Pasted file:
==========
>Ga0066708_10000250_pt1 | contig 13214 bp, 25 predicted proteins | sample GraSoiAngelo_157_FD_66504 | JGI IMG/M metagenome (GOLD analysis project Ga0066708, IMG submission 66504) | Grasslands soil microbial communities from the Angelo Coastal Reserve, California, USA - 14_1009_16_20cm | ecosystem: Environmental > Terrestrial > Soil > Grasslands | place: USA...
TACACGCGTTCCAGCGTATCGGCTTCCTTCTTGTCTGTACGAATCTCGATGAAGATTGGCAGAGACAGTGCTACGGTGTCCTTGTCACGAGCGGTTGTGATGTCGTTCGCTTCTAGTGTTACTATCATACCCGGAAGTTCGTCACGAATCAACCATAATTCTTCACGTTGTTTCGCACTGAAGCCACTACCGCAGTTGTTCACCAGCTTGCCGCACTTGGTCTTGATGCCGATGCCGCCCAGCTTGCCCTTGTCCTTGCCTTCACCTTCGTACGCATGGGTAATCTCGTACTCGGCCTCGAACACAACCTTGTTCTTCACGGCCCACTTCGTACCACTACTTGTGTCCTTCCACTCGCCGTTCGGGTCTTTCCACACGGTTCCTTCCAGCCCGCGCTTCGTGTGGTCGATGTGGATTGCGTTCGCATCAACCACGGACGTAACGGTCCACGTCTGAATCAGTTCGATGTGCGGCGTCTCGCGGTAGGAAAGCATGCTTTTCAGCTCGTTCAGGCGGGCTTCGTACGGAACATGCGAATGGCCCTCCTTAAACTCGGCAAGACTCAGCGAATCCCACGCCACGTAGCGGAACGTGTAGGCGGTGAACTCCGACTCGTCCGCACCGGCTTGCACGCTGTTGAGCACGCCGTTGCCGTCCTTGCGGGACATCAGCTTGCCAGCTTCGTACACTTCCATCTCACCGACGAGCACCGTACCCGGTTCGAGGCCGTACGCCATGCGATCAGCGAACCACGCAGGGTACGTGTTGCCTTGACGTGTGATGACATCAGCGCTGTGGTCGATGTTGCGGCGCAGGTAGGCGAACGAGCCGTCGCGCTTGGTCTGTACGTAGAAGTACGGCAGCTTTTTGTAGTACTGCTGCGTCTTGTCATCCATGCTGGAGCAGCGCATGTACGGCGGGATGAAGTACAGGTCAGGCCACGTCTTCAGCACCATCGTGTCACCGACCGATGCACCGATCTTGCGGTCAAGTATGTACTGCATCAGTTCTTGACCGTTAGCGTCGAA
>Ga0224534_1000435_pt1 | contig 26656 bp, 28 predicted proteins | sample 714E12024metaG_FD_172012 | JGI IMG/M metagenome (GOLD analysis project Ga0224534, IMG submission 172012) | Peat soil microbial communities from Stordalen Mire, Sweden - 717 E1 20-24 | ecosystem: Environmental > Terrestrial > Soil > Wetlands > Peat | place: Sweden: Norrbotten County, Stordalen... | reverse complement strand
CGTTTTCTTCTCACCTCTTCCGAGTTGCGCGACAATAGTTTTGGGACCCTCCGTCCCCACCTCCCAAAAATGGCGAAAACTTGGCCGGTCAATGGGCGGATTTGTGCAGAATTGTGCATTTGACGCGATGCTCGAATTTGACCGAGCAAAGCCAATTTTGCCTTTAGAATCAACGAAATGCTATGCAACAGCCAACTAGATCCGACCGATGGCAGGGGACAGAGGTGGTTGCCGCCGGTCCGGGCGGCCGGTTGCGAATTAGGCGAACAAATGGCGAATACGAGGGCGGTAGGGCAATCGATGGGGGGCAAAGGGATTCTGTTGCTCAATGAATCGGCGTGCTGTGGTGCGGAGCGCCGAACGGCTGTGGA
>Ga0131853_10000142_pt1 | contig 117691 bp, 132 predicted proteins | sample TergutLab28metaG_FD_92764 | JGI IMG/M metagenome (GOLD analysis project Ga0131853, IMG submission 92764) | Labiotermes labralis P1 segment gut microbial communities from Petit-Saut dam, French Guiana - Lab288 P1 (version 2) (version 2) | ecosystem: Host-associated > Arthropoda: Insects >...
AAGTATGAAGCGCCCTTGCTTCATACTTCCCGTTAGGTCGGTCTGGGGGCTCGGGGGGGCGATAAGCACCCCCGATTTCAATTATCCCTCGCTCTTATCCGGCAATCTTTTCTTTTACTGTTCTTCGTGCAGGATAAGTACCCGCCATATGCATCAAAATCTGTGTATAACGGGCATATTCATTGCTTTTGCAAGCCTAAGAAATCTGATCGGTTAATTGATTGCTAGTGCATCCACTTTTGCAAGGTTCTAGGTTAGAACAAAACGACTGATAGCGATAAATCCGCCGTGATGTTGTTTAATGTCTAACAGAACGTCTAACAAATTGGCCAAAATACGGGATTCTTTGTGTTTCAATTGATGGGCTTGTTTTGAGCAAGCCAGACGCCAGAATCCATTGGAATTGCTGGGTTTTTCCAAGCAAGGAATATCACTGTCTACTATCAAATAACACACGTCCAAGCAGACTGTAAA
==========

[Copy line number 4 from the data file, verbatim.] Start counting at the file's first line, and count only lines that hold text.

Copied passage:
CGTTTTCTTCTCACCTCTTCCGAGTTGCGCGACAATAGTTTTGGGACCCTCCGTCCCCACCTCCCAAAAATGGCGAAAACTTGGCCGGTCAATGGGCGGATTTGTGCAGAATTGTGCATTTGACGCGATGCTCGAATTTGACCGAGCAAAGCCAATTTTGCCTTTAGAATCAACGAAATGCTATGCAACAGCCAACTAGATCCGACCGATGGCAGGGGACAGAGGTGGTTGCCGCCGGTCCGGGCGGCCGGTTGCGAATTAGGCGAACAAATGGCGAATACGAGGGCGGTAGGGCAATCGATGGGGGGCAAAGGGATTCTGTTGCTCAATGAATCGGCGTGCTGTGGTGCGGAGCGCCGAACGGCTGTGGA